Dan and Ken Hiramoto's 1941 Buick
1941 Buick Super convertible owned and restyled by Dan and Ken Hiramoto of Cleveland, Ohio. Dan and Ken were brothers. During WWII they were placed in camps in Torrance, California with their family. When they were released, the family moved east, to Cleveland. They lost every possession they had in California. Their home, farm equipment, everything except what they could carry. Once settled down, the Hiramoto family started over in Cleveland.
Dan and Ken bought the Buick from their uncle Bob Ishikawa. The original color on the car was maroon, so the brothers sanded it down and gave it a Robin's Egg Blue paint job. Early photos, taken around 1951 - 1952, shows the car running the blue paint job, blackwall tires and four bumper guards up front.
Black Paint Job
By 1954 the car had received a shiny black paint job. A photo from Dan's collection shows the black version of the Buick running the original bumpers with four bumperguards, Sombrero-type hubcaps, and un-frenched headlights.
The 1957 Version
Photos from 1957 shows Dan and Ken's Buick running reworked 1947 Cadillac bumpers, 1954 Cadillac hubcaps, frenched headlights and short plugged lake pipes. This version was also shaved for door handles.
By 1958 the top on the Buick had been chopped 3 inches, and Dan and Ken had fit it with a padded top. This version was lowered 7 inches up front and 8 inches in the rear. Dan knew how to use a sewing machine, so so he reupholstered the entire interior, truck and ragtop using his mothers sewing machine. Named "Raven," this version was also dressed up featuring pinstriping.
The Road-Hugging Ragtop
Sometime between 1958 and 1961, Dan and Ken reworked the front of the car to accept a 1958 Edsel grille. This version was featured in Speed and Custom February 1962 in a story titled "Road-Hugging Ragtop." Other modifications included quad headlights from a 1959 Chevrolet, fenders that were molded to the body, and 1958 Chevrolet Corvette taillights. The bumpers on this version were also replaced with nerf bars that Ken had made from metal rods. The rods were bent to fit the curves of the car and the new grille. Inside it sported extra gauges and a chromed floor stick. An electric screwjack was used to control the deck lid. Power came from a blown 1956 Buick mill. The engine was also hopped up with a Chet Herbert cam. The transmission came from a 1937 Buick. During the build, Ken bought a new car of his own, and Dan took full ownership of the Buick. According to the story, Dan spent six months and $3,000 building up a $200 dollar stocker into a trophy-taking show car.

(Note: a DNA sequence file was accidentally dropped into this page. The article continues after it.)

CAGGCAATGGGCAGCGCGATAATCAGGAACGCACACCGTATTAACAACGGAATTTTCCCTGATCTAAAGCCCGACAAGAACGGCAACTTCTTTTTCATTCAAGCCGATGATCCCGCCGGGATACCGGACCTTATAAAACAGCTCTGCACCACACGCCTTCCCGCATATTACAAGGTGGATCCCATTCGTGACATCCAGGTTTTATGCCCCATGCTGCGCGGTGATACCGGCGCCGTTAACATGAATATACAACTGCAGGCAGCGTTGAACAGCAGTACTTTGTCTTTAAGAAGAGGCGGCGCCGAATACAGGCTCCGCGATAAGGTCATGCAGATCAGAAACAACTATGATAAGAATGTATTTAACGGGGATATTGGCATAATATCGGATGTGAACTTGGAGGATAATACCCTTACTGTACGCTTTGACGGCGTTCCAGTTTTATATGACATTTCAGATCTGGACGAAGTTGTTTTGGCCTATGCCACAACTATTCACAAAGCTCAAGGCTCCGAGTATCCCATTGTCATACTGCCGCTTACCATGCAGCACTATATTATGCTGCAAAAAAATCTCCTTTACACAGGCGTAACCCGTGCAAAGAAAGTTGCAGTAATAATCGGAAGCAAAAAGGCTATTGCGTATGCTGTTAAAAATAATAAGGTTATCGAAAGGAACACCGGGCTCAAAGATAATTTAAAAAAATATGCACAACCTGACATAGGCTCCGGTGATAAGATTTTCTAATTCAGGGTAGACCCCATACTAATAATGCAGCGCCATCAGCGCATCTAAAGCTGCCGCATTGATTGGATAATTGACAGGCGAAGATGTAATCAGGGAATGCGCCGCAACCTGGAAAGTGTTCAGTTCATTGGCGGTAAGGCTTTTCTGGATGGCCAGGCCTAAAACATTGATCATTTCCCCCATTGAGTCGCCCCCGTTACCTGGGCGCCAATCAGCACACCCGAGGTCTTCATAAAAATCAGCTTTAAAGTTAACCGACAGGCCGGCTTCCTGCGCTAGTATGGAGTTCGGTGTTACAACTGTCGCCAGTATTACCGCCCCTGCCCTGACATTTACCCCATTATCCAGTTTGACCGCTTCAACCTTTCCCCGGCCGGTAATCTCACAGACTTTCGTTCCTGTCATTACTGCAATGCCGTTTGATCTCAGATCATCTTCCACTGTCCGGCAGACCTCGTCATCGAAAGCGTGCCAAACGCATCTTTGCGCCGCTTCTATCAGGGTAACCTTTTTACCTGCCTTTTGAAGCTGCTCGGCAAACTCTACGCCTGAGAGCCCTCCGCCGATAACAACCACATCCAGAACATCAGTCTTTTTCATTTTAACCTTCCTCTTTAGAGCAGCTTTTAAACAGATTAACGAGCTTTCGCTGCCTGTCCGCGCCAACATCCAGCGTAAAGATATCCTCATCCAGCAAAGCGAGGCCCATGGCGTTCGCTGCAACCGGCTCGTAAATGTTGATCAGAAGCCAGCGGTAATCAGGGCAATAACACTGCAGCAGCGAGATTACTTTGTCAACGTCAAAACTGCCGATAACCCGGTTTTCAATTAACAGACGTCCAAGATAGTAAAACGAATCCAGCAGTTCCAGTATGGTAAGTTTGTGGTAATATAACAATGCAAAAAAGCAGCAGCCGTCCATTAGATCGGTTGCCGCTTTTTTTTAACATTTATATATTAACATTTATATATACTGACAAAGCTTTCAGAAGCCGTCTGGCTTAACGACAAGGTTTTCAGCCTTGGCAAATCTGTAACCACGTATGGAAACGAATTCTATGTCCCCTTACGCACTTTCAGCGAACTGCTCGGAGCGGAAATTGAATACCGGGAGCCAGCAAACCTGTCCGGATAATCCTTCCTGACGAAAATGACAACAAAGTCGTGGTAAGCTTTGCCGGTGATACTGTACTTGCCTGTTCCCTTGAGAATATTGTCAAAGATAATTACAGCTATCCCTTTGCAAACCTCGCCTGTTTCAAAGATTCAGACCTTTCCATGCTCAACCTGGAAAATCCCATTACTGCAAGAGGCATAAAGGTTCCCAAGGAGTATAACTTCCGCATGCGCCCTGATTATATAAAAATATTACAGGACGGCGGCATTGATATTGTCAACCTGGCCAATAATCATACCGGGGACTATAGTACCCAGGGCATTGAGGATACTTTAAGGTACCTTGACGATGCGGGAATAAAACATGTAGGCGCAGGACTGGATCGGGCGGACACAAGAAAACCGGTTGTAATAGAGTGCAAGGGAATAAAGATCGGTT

Sold in 1962
Rolled and Totaled
Dan's old custom was later found in a garage. By then it had been painted green. In 2016 Ken Hiramoto's daughters told Kustomrama that they last saw the Buick in the early 1980s. They used to see it parked outside a business for many years. They don't know what happened to it after that, but they have heard that the last person to own it was a kid in his early 20s; "Since my dad did a little work on the car originally, he brought it to my dads body shop to have it restored. A week after the kid picked it up he supposedly rolled it and it was totaled." The last part of the story was unconfirmed until January 2017.
The Car Resurfaces
In January of 2017 the story about the Raven was featured on Kustomrama. A couple of days after the story was published rumors about its whereabouts started to appear. January 9, 2017 Joe Koenigsmark could confirm that the car was still around, located at the building next to his shop in Elyria, Ohio. A friend of Joe bought it in 1995; " From the timeline I have been told, Dennis King owned it in the 1970s. It was then sold to Jerry Stienbrick. Jerry sold it to a guy, I believe his name was Fred, in the early 1990s. Brian Prior bought the car in 1995. Brian was the first one to actually tear it apart and start the restoration. He ran out of steam, so another local guy that is into Buicks bought it so he could restore it back to the original look with the stock front end." The car had been sitting untouched for years when Kustomrama first talked to Joe about it. At the time, the current owner had decided to keep the modified front end.
Magazine Features and Appearances
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